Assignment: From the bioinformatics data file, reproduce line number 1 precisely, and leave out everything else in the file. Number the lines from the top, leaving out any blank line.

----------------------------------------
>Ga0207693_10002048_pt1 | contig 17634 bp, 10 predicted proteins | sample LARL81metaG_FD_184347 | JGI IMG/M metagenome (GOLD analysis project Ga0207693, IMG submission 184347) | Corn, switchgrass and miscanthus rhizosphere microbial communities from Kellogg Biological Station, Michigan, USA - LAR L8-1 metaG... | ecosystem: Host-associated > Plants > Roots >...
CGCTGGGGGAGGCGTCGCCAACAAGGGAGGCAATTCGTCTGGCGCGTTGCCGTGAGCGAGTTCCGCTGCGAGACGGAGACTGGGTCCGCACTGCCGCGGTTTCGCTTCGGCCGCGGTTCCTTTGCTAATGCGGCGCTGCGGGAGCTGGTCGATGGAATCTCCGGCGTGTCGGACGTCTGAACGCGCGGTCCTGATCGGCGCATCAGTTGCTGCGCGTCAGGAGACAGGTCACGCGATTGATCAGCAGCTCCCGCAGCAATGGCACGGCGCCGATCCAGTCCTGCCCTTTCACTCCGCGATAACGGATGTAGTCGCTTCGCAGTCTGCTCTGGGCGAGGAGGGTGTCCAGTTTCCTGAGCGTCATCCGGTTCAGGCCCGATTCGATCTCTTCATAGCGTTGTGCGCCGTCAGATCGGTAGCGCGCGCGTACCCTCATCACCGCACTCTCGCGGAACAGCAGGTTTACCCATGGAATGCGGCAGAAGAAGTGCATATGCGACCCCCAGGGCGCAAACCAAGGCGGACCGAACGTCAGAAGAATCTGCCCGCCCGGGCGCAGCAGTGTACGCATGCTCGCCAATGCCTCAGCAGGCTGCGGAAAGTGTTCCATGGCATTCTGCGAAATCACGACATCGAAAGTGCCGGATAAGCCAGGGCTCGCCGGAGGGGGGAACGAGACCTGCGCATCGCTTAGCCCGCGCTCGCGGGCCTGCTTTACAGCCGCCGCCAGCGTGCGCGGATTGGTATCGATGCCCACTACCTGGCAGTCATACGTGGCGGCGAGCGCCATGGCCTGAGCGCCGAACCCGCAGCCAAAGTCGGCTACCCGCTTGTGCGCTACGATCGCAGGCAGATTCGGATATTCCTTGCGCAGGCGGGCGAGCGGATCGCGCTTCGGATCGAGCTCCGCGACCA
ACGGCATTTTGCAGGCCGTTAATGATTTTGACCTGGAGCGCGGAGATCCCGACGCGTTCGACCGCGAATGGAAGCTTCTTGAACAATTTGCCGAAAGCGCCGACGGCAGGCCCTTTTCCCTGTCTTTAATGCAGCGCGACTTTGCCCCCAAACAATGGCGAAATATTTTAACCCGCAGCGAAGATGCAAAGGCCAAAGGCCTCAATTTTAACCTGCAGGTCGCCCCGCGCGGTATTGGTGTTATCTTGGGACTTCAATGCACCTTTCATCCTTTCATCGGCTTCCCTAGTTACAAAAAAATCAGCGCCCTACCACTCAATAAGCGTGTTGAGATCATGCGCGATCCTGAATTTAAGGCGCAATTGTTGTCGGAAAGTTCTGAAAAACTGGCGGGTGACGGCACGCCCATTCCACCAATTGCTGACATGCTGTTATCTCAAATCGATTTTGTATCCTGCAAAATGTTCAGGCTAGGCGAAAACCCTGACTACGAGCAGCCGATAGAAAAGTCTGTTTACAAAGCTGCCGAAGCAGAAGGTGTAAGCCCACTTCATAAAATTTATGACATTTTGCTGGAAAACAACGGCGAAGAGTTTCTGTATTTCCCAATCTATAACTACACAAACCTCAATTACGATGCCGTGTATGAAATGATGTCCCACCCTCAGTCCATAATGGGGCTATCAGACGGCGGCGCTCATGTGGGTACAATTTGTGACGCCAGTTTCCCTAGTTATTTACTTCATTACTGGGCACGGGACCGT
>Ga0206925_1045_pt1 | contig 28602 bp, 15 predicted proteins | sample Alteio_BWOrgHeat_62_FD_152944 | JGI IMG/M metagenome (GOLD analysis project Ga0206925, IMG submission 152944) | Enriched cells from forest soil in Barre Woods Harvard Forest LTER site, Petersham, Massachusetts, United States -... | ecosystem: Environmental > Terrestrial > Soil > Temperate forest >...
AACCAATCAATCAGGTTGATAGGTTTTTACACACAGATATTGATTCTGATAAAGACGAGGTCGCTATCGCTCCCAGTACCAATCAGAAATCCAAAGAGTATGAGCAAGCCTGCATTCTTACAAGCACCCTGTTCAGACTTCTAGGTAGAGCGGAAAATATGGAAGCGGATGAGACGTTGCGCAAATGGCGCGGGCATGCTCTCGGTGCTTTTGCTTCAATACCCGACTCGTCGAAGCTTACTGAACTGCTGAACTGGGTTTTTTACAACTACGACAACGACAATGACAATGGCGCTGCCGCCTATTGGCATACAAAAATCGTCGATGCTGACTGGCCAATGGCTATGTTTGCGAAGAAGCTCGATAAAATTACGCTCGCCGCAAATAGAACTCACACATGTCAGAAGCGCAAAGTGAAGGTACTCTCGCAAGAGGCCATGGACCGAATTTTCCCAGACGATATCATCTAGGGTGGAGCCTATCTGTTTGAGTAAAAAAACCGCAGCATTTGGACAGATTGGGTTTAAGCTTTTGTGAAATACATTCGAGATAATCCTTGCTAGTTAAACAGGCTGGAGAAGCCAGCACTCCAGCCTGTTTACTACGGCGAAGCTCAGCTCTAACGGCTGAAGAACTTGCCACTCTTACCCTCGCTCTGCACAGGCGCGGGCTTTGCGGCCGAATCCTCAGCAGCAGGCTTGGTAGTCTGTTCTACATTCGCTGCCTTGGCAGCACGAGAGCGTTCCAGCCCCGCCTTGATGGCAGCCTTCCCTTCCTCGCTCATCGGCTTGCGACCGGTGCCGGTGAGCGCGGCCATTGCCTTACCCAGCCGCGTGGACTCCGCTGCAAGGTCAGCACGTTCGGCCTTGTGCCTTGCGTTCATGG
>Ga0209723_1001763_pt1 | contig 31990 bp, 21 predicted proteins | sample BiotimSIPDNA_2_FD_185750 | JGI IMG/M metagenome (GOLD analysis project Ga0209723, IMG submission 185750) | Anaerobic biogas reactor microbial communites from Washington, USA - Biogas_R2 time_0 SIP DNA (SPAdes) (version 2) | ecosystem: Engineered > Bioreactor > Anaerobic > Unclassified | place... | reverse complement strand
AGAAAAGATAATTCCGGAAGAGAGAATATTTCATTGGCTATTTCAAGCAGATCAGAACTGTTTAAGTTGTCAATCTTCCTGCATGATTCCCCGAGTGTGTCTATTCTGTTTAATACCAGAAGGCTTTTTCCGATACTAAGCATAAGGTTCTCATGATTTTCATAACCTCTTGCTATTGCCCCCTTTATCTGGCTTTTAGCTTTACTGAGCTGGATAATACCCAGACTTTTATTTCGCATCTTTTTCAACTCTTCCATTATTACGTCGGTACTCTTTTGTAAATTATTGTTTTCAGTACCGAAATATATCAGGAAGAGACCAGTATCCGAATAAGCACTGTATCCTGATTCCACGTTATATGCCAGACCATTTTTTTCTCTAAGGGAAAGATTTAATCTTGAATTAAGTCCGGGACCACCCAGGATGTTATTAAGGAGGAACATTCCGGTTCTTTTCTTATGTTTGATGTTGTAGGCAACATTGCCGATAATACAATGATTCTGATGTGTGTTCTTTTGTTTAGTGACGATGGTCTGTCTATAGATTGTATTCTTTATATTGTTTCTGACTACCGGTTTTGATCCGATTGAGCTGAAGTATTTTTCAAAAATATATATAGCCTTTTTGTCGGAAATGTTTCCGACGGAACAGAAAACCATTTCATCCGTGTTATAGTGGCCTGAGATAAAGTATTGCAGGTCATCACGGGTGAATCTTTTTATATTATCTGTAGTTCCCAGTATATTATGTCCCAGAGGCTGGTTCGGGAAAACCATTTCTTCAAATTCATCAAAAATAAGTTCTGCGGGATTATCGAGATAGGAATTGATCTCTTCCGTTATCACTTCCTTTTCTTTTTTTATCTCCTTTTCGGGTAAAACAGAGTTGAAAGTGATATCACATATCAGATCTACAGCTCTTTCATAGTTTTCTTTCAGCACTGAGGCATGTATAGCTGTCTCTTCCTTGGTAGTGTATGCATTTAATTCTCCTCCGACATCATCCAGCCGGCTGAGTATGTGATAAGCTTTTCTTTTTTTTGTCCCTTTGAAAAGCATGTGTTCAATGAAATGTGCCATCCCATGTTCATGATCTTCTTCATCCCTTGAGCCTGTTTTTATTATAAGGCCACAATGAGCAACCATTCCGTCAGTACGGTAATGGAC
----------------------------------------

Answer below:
>Ga0207693_10002048_pt1 | contig 17634 bp, 10 predicted proteins | sample LARL81metaG_FD_184347 | JGI IMG/M metagenome (GOLD analysis project Ga0207693, IMG submission 184347) | Corn, switchgrass and miscanthus rhizosphere microbial communities from Kellogg Biological Station, Michigan, USA - LAR L8-1 metaG... | ecosystem: Host-associated > Plants > Roots >...